by Jacqueline Doyle
Not yet, not yet, I would have cried, but it was too late. The words died in my throat. My tearful wife closed my eyes and placed a coin on my tongue for the ferry crossing ahead. Our children and their wives and husbands and children returned to their quotidian lives. Now I wrap my cloak around me against the chill of the night air. The moon and stars are obscured by clouds tonight. All I can see is the dark silhouette of Charon, looming at the front of the boat. The Styx, an obsidian mirror, reflects nothing. So soon. So soon. There was no time to ready myself. Who would have thought this crossing would come so soon?
I expected Styx, not this boiling river of blood that surrounds us on all sides, bubbling and bursting into flames. We huddle together in the middle of the boat for comfort, though the heat is intense, made worse by the warmth of our bodies. Who are these poor souls submerged in the river? What sins have they committed? Are they to be punished so for eternity? I review my life, filled with unforgivable transgressions it seems, large and small. I could have been a better daughter, a better mother, a better wife, a better friend. Am I headed for damnation myself, or are we just passing through?
The hot sun beats down on my shoulders and uncovered head. I wish we had traveled the River Styx or the River Lethe instead, but the choice was not mine. Arid desert stretches as far as I can see on both shores, interrupted only by rocks and scrubby underbrush. Far in the distance, jagged mountains puncture the horizon. Vultures circle overhead, seeking fresh prey, though nothing seems to stir here but the ominous birds themselves. I can see no one, but the sounds of human lamentation fill the air. Such wails. Such unfathomable sorrow. My eyes water. Tears roll down my cheeks, though I don’t know what I mourn. Everything. Everyone, back to the beginning of time.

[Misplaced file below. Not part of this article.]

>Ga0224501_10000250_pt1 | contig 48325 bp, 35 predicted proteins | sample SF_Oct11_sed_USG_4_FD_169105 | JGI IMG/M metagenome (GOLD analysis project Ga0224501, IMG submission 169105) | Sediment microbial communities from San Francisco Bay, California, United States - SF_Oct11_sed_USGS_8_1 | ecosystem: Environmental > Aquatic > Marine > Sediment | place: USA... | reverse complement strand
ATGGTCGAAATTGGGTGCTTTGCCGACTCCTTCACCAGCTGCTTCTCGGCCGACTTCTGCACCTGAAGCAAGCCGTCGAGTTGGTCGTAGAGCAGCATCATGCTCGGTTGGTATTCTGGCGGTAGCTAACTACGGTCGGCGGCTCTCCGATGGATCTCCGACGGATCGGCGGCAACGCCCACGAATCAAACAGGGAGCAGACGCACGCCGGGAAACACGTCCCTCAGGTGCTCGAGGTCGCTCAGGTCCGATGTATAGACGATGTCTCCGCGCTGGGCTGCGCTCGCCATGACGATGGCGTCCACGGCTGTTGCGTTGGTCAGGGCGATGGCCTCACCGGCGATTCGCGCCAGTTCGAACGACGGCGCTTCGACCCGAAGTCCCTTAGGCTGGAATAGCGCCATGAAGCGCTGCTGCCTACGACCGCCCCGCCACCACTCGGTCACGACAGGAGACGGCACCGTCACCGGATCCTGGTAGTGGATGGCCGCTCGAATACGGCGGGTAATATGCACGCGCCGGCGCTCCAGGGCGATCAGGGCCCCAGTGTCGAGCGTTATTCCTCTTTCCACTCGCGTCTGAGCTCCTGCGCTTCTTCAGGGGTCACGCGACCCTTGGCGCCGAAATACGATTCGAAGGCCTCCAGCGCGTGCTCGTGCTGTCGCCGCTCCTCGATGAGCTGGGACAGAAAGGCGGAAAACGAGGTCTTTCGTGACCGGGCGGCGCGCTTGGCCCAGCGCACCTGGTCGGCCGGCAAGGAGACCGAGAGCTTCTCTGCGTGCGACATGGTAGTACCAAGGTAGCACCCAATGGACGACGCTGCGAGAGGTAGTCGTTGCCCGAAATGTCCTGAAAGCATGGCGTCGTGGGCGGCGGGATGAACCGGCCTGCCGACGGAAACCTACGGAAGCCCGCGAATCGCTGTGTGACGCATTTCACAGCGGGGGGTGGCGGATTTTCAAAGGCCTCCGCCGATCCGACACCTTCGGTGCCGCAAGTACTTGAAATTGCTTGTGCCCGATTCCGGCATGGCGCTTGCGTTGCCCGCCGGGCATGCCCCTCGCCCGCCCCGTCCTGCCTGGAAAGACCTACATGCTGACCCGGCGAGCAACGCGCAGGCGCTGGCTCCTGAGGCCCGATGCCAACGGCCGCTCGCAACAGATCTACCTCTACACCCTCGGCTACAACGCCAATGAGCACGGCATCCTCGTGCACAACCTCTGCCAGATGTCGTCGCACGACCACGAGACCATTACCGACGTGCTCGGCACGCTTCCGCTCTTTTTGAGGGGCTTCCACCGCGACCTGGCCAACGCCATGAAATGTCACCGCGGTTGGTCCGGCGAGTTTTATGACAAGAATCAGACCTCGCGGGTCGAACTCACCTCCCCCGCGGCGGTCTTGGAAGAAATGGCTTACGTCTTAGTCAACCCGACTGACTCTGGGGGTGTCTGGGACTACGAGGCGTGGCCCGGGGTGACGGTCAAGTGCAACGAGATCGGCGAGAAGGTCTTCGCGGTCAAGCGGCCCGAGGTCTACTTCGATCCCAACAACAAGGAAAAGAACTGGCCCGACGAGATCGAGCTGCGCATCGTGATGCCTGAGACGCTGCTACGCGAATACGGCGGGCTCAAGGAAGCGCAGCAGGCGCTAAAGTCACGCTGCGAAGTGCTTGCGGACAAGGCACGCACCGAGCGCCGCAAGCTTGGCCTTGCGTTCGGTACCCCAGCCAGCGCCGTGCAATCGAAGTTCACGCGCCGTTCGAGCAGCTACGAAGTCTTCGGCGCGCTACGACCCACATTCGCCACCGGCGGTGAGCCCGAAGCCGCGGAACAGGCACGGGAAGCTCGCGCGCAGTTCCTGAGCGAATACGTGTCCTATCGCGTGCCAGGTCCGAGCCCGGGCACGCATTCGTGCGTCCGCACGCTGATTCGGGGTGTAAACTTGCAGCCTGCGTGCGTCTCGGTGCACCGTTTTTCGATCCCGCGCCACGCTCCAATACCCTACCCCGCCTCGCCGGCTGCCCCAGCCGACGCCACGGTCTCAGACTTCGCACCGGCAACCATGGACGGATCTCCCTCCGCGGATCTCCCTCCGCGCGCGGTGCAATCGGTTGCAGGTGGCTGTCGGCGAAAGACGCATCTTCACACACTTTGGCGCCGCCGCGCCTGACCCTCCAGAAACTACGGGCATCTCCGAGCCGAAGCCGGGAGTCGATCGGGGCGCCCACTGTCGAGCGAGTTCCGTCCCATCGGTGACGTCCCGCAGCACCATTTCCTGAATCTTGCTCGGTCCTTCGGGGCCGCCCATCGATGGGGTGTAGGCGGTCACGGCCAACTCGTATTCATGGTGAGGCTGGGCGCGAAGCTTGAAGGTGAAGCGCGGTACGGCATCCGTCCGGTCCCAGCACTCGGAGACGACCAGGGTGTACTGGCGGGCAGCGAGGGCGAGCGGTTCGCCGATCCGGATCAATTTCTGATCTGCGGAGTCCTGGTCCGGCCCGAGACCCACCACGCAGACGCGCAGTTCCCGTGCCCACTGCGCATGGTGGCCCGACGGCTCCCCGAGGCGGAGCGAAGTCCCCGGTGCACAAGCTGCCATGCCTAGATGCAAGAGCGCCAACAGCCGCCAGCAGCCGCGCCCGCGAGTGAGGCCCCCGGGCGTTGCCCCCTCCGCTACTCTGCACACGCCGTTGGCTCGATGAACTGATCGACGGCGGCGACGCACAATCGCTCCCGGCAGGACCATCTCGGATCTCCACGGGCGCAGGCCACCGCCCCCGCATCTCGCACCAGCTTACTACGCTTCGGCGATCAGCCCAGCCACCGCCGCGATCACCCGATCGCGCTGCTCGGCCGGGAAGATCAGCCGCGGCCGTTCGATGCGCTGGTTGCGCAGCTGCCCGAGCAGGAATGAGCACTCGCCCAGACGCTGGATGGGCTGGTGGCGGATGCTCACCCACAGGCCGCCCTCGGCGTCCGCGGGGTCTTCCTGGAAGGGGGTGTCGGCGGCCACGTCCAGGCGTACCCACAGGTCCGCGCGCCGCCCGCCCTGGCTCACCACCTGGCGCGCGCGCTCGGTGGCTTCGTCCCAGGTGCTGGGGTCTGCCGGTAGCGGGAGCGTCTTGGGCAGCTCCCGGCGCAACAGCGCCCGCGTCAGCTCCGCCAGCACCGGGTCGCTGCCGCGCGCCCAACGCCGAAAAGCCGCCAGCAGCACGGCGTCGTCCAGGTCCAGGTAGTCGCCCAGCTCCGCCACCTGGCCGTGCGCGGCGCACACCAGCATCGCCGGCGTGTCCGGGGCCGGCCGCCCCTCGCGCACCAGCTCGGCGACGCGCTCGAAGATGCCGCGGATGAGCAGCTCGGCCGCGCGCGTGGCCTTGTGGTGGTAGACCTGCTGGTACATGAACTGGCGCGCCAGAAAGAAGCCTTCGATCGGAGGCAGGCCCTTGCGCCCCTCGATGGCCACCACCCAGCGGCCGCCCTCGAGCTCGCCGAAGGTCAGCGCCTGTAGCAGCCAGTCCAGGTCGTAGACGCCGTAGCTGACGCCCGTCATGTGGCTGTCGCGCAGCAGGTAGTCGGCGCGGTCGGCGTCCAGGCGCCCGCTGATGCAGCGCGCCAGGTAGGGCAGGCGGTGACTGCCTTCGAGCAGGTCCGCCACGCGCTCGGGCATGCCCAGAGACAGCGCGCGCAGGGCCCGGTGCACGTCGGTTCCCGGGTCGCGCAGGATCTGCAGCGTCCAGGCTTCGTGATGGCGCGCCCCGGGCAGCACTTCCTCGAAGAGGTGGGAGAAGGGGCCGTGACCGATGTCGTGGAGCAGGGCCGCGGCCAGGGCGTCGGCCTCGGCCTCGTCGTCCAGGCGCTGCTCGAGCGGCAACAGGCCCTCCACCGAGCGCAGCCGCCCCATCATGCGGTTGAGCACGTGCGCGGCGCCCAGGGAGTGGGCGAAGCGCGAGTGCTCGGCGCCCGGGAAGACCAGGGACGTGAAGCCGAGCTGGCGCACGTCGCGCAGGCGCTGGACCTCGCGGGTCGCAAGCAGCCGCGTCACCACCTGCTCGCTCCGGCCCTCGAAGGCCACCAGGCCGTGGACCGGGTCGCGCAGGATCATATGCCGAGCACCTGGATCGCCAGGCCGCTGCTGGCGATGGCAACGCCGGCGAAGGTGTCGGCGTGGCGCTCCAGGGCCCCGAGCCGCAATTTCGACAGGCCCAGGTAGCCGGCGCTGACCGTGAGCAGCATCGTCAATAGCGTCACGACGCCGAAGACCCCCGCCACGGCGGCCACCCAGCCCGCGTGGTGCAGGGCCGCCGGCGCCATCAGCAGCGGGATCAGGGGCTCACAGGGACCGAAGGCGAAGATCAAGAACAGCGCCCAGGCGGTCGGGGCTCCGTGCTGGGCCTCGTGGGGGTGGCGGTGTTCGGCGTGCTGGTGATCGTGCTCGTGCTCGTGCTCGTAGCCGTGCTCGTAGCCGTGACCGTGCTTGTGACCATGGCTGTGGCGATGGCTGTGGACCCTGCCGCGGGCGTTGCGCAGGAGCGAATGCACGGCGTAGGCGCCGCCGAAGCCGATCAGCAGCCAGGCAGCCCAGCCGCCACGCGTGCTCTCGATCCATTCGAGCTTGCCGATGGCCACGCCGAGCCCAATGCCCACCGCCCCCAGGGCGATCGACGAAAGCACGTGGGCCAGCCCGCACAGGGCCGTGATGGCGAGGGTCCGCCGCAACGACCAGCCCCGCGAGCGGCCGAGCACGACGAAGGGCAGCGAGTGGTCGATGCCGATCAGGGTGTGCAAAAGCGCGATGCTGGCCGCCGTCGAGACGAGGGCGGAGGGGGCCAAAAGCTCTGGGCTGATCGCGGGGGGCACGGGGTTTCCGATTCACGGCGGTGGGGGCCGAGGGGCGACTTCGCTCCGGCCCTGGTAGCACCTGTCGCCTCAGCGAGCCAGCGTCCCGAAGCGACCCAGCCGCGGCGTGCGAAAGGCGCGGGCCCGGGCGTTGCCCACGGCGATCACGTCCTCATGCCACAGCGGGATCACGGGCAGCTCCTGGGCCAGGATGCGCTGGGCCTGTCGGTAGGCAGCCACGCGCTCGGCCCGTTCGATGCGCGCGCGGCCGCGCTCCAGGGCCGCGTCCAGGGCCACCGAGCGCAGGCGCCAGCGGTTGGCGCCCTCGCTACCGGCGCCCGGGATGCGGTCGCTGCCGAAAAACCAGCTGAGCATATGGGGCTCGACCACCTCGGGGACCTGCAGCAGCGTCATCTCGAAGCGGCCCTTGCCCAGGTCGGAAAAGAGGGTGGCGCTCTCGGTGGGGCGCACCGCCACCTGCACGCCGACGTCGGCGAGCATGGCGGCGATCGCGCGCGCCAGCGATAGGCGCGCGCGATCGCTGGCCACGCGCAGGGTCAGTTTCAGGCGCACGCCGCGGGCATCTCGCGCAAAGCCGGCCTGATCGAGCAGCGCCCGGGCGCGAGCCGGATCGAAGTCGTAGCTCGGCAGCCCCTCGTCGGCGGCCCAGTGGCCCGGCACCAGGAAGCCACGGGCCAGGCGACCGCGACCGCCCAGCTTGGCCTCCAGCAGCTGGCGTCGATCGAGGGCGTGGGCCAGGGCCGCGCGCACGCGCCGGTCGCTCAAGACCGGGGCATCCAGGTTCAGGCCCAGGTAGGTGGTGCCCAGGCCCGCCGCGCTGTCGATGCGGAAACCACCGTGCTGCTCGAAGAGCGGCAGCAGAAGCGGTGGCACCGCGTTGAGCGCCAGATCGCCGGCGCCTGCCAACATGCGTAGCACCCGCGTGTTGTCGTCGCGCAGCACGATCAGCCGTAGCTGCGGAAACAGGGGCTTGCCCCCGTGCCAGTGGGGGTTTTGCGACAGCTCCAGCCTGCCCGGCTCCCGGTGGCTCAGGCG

Ice floes swirl around the boat, banging against the hull. There are people submerged in the water, some only to their waists near the shore, others to their shoulders and chins. Trust me, a man near the boat implores. Pull me into your boat and I will give you anything. What can he offer us now? Our oarsman pushes him away with a thrust of his long oar. The man’s head bobs as our boat pulls ahead, just out of reach of his outstretched arms. Who are they? Traitors and deceivers we’re told, and I wonder where we are headed ourselves, what small acts of treachery I may have committed in my long lifetime on earth. How many times I asked others for trust without deserving it. How many others said Trust me before I stopped believing them.
It’s a cool night, cold when the wind blows across the water, and I must have forgotten my cloak in the rush of departure. I can’t remember preparing for this trip at all. The stars reel slowly in the vast firmament above me in forgotten constellations. I knew them once, traced them on a large, folding map of the night sky when I was a child. I’ve never seen such a profusion of stars. It should be possible to orient myself by the North Star. Isn’t that the brightest? But I can’t seem to locate it, and can’t recall how to navigate by the North Star, though I used to know. The black water gleams, reflecting the star shine. The rushing current on the side of the boat looks treacherous and icy cold. I can’t remember the name of the river. It’s a cool night, cold when the wind blows, and I can’t remember where we’re going exactly. The sky is so vast. I feel infinitesimally small. I’m having trouble remembering my own name.
Jacqueline Doyle’s flash fiction chapbook The Missing Girl is available from Black Lawrence Press. She has flash published or forthcoming in Threadcount, The Café Irreal, Cheap Pop, Everyday Genius, matchbook, Wigleaf, and Hotel Amerika. She won Midway Journal’s 2017 flash contest, judged by Michael Martone. Find her online at http://www.jacquelinedoyle.com.